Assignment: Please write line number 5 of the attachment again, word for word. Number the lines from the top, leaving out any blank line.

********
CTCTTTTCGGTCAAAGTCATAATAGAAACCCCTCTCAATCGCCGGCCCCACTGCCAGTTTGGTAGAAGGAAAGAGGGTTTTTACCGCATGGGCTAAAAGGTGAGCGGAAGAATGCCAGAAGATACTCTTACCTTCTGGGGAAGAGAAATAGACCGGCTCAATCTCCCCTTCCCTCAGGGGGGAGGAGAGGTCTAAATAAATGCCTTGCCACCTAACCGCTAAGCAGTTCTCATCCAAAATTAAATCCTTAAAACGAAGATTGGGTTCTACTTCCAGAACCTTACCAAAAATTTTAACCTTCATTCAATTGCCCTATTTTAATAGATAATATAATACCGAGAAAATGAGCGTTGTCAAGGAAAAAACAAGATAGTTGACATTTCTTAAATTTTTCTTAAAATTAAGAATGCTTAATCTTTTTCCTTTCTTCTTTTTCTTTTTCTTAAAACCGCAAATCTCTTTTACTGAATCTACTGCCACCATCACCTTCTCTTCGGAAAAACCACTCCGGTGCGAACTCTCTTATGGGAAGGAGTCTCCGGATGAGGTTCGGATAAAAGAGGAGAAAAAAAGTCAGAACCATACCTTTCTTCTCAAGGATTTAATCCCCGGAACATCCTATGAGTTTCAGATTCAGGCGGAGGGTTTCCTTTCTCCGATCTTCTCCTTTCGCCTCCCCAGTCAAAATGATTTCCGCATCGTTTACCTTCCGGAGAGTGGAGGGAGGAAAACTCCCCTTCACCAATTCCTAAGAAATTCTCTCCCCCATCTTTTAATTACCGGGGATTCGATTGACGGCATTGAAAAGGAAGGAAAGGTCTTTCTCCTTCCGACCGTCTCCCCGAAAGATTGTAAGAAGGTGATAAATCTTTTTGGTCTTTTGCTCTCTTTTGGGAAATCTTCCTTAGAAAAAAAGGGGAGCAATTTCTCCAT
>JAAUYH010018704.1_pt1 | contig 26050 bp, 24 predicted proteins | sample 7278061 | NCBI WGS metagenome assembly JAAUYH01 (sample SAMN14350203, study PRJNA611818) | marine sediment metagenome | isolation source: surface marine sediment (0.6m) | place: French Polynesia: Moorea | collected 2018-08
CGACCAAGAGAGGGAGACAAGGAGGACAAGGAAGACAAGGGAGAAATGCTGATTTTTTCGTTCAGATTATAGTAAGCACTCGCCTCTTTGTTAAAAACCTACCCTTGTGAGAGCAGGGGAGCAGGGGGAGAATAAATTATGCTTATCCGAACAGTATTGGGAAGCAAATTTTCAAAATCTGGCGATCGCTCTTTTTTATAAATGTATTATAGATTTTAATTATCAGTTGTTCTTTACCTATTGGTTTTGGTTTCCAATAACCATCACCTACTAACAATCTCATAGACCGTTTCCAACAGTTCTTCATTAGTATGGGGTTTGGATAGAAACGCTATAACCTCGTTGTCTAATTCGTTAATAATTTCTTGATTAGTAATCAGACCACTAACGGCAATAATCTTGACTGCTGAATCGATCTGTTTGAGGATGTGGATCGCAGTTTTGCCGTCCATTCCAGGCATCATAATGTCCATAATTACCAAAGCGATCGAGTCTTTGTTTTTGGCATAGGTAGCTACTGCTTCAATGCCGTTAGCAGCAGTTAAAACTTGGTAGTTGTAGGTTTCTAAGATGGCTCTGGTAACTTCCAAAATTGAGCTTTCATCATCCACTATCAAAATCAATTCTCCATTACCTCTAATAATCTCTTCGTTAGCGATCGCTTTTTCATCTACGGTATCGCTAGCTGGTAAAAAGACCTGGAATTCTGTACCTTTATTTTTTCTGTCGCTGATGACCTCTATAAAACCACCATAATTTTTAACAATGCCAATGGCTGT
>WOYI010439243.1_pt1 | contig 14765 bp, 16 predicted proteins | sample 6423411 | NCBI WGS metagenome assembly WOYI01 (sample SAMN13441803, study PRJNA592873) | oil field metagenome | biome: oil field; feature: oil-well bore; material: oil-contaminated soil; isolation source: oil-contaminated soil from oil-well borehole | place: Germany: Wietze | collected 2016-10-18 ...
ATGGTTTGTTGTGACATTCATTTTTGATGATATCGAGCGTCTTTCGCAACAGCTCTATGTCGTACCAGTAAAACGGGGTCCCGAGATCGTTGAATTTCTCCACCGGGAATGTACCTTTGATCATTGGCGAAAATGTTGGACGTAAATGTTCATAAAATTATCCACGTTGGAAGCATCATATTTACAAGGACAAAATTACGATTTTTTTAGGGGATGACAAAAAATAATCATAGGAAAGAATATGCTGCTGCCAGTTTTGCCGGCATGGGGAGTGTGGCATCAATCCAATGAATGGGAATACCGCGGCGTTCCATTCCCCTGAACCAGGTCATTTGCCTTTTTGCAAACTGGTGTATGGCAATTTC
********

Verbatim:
ATGGTTTGTTGTGACATTCATTTTTGATGATATCGAGCGTCTTTCGCAACAGCTCTATGTCGTACCAGTAAAACGGGGTCCCGAGATCGTTGAATTTCTCCACCGGGAATGTACCTTTGATCATTGGCGAAAATGTTGGACGTAAATGTTCATAAAATTATCCACGTTGGAAGCATCATATTTACAAGGACAAAATTACGATTTTTTTAGGGGATGACAAAAAATAATCATAGGAAAGAATATGCTGCTGCCAGTTTTGCCGGCATGGGGAGTGTGGCATCAATCCAATGAATGGGAATACCGCGGCGTTCCATTCCCCTGAACCAGGTCATTTGCCTTTTTGCAAACTGGTGTATGGCAATTTC